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Mina Milad, Christine Karungi, Abdus Sattar, Victor Musiime, Rashidah Nazzinda, Grace A. McComsey, and Sahera Dirajlal-Fargo

Background: The present study aims to understand the socioeconomic and physical activity impact of the COVID-19 pandemic on children living with perinatally acquired HIV (PHIV) and without HIV (HIV−) in Kampala (Uganda). Methods: The authors included children aged 10–18 years who filled out questionnaires at baseline (2017–2018, prepandemic) and 2 years later (March 2020–January 2021, pandemic) in an observational cohort study at Joint Clinical Research Centre (Kampala). Physical activity energy expenditure was calculated using a youth compendium from the National Collaborative on Childhood Obesity Research. Descriptive and standard test statistics including Kruskal–Wallis were used. Results: One hundred and ninety-eight children from Kampala Uganda were included prepandemic (101 PHIV and 97 HIV−); 131 (71 PHIV and 60 HIV−) had information collected during the pandemic. At baseline, median and interquartile range age was 13 years (11; 15), and 52% were females. During the pandemic, overall weekly physical activity increased by a median of 854 minutes (interquartile range: 270–1890), and energy expenditures increased by 16% in both PHIV and in HIV− (P < .001 for groups overall prepandemic vs pandemic). Conclusions: The authors found in this Ugandan cohort of children that children engaged in more physical activity. Further research is warranted to understand the long-term effects of the pandemic on children’s well-being.

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Satu Kaski, Monna Arvinen-Barrow, Ulla Kinnunen, and Jari Parkkari

The aim of the present study was to identify profiles of elite athlete mental well- and ill-being and study how the profiles (i.e., subgroups of athletes) differed in sport-related demands and resources. A total of 259 Finnish elite athletes (n = 170 active and n = 89 retired) completed quantitative self-report inventories. Through cluster analysis, four profiles of mental well- and ill-being were identified. Profile 1 was overrepresented by retired, older, and male athletes, and characterized by good mental well-being. Profile 2 consisted mainly of active athletes who reported mild risk for alcohol abuse. Profile 3 consisted mainly of women who displayed possible presence of an eating disorder. Profile 4 was typical of young athletes with mental ill-being. The balance between sport-related demands and resources appeared to be the healthiest in Profile 1 and worst in Profile 4. The present findings are beneficial for those who work with and/or provide psychological support to athletes.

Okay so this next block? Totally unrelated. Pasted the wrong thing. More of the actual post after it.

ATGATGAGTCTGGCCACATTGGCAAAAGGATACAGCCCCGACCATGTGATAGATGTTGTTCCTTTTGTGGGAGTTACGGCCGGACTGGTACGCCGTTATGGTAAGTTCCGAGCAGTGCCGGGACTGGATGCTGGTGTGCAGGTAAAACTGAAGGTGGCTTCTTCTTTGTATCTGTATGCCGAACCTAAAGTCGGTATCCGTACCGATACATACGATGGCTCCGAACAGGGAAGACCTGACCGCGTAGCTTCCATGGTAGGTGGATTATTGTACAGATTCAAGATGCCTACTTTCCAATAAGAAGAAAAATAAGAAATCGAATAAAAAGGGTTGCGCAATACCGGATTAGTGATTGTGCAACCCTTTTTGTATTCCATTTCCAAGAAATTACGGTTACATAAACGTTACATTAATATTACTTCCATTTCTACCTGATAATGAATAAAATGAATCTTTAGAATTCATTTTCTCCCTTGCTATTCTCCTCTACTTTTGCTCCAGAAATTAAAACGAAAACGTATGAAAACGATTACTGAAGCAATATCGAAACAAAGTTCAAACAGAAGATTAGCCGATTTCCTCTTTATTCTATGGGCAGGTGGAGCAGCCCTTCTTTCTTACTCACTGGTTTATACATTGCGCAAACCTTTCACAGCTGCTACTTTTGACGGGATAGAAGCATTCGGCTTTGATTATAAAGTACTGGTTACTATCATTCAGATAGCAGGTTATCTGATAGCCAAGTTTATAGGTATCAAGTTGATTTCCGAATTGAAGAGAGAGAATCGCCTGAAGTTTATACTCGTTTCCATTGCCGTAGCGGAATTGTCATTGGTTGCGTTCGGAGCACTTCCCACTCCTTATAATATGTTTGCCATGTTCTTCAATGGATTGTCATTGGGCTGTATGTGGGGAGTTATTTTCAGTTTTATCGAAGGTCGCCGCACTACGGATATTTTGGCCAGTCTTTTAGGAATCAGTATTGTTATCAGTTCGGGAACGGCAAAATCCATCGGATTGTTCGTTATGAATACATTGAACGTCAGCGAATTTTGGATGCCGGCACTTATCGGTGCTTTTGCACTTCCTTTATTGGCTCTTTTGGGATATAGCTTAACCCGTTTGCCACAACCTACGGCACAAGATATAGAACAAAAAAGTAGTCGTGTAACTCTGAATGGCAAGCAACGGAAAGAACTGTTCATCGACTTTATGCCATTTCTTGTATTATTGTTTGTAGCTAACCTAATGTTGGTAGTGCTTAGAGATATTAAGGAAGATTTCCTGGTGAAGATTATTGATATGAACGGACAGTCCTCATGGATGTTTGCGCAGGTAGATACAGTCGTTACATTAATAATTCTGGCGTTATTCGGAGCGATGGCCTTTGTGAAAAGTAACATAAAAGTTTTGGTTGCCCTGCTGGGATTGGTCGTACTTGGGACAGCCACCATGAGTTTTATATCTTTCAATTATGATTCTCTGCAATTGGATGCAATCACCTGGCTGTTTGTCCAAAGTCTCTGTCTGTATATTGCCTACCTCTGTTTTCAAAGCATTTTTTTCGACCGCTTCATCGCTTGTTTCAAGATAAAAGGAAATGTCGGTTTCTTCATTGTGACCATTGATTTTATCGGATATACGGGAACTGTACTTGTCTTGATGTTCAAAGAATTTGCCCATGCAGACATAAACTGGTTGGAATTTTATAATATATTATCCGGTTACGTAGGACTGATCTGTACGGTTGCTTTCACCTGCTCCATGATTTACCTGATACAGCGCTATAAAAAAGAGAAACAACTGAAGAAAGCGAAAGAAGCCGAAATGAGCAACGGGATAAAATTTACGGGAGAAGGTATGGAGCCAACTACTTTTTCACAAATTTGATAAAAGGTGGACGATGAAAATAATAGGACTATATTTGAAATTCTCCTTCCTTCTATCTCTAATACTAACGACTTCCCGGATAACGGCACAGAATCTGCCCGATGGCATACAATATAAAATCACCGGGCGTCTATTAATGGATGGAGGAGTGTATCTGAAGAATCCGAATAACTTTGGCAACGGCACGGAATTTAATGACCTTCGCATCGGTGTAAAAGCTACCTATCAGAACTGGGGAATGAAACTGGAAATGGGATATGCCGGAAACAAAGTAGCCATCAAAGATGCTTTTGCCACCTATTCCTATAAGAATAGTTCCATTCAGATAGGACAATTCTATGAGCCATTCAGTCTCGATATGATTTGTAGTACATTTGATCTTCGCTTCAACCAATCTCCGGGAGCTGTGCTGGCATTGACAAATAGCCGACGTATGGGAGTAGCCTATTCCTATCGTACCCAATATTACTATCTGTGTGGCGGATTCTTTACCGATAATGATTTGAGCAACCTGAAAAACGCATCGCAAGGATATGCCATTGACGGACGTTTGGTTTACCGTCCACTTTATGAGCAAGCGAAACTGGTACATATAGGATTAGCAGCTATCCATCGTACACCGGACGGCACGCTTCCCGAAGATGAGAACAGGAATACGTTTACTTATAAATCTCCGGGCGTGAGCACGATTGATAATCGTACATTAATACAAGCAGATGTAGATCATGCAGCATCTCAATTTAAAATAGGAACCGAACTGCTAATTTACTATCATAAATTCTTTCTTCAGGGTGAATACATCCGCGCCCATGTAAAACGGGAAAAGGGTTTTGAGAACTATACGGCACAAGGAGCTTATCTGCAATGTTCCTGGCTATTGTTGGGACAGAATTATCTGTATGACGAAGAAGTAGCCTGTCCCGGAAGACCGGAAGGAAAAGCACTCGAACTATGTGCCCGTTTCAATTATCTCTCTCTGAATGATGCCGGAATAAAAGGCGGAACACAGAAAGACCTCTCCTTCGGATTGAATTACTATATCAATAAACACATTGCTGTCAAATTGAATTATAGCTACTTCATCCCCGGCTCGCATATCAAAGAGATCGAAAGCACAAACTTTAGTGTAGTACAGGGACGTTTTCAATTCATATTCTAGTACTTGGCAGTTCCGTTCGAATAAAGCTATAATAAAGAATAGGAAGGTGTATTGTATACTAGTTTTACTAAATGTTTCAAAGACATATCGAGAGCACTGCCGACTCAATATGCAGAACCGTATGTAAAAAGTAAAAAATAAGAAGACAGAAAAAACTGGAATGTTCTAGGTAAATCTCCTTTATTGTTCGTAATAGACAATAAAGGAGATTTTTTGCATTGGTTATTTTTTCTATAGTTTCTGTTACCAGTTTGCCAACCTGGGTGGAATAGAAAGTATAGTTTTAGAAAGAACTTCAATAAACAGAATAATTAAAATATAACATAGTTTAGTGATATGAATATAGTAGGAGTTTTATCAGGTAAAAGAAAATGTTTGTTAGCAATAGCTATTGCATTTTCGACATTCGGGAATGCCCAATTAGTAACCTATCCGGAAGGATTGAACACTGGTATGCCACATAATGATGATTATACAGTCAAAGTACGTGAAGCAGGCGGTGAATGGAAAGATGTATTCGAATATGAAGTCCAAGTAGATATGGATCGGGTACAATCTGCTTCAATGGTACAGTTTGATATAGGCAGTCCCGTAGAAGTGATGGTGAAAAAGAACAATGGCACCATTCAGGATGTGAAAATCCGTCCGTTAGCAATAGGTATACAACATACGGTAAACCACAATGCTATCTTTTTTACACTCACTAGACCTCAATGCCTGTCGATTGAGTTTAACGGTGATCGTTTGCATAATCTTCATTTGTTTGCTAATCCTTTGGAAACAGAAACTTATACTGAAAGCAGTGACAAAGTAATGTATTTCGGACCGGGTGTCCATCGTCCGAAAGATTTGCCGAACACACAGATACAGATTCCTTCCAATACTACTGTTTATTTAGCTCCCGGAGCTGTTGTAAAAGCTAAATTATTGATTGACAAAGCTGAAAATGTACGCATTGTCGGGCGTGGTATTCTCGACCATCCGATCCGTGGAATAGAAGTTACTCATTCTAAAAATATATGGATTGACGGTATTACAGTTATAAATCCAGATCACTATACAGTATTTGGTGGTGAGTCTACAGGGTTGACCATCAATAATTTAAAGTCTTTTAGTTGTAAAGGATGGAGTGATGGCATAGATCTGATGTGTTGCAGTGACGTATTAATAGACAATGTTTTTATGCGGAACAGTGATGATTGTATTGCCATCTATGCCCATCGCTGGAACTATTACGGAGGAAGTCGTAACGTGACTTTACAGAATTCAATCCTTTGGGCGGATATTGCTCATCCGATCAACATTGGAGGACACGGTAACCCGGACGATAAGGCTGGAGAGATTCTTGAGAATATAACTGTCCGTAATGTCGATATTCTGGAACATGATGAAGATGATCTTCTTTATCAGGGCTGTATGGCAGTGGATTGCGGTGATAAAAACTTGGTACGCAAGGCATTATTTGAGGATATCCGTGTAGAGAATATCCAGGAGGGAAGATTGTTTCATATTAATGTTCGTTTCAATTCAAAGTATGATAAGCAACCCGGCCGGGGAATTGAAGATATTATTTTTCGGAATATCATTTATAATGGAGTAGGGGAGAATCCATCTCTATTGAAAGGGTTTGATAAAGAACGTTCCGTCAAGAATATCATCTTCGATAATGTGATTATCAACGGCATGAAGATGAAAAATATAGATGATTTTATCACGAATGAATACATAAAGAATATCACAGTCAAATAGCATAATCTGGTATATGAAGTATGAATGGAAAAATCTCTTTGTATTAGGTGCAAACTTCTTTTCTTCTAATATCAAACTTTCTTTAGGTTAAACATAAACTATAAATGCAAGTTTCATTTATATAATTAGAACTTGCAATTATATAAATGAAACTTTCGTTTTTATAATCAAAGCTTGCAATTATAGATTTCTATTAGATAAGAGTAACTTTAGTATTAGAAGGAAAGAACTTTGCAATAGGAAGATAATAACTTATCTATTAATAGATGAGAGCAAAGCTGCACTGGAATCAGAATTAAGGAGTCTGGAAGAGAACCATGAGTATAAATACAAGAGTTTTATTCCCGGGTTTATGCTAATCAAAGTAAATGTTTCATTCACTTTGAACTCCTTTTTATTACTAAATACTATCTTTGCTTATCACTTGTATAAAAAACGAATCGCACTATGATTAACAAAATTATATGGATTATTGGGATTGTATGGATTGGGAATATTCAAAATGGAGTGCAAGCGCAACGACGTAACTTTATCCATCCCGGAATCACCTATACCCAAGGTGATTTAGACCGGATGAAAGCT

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Courtney C. Walton, Kelsey J. Lewis, James Kirby, Rosemary Purcell, Simon M. Rice, and Margaret S. Osborne

This cross-sectional study explored athlete responses to the Compassion Motivation and Action Scales Self-Compassion Scale, examining its relationship with well-being. Athlete (N = 207; mean age 27.9 years) scores were consistent with previous population means. Scores on the Compassion Motivation and Action Scales Self-Compassion Scale did not differ between elite and nonelite athletes, nor did they correlate significantly with trait competitiveness. Significant differences emerged based on athlete well-being state, with athletes categorized as “flourishing” scoring higher on the total score and all subscales of the Compassion Motivation and Action Scales Self-Compassion Scale, as compared with those with “moderate mental health” (Cohen’s ds from 0.58 to 0.92). Furthermore, the distress tolerance subscale significantly mediated the relationship between self-compassion intentions and well-being (indirect path: B = 0.034, p < .001). The results suggest that self-compassionate intentions are not enough, and athletes may need support to tolerate the distress that comes with moving toward one’s own suffering.

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Rodrigo Sudatti Delevatti, Thais Reichert, Cláudia Gomes Bracht, Salime Donida Chedid Lisboa, Elisa Corrêa Marson, Rochelle Rocha Costa, Ana Carolina Kanitz, Vitória Bones, Ricardo Stein, and Luiz Fernando Martins Kruel

Background: To compare the effects of aquatic aerobic and combined (aerobic more resistance) training on glycemic control and other cardiometabolic outcomes in patients with type 2 diabetes. Methods: Patients were randomized to an aquatic aerobic training (AERO, n = 19; 57.5 [7.4] y; 9 [47%] women), or an aquatic combined training (COMBI, n = 19; 60.9 [7.4] y; 10 [53%] women), or an aquatic active procedure control (n = 19; 58.6 [9.7] y; 10 [53%] women) in 3 weekly sessions (50 min each), during 15 weeks. Glycated hemoglobin was the primary outcome, whereas insulin resistance markers, lipid profile, systemic inflammation, renin concentration, blood pressure, physical activity levels, and sitting time were secondary outcomes. Results: Glycated hemoglobin was reduced in all groups (P = .021), although changes were more marked in AERO (−0.36%) and COMBI (−0.44%) than in active control (−0.26%) group. Lipid profile was similarly modified in all groups. Diastolic blood pressure and renin concentration were also reduced in all groups; however, renin showed more marked reductions in AERO (−17.7 uIU/mL) and COMBI (−15.1 uIU/mL) than in active control (0.2 uIU/mL) group. Fasting insulin, triglycerides, C-reactive protein, systolic blood pressure, walking time, and sitting time on weekends were not modified. Conclusion: AERO and COMBI presented similar effect to improve glycemic control and some cardiometabolic risk factors in patients with type 2 diabetes.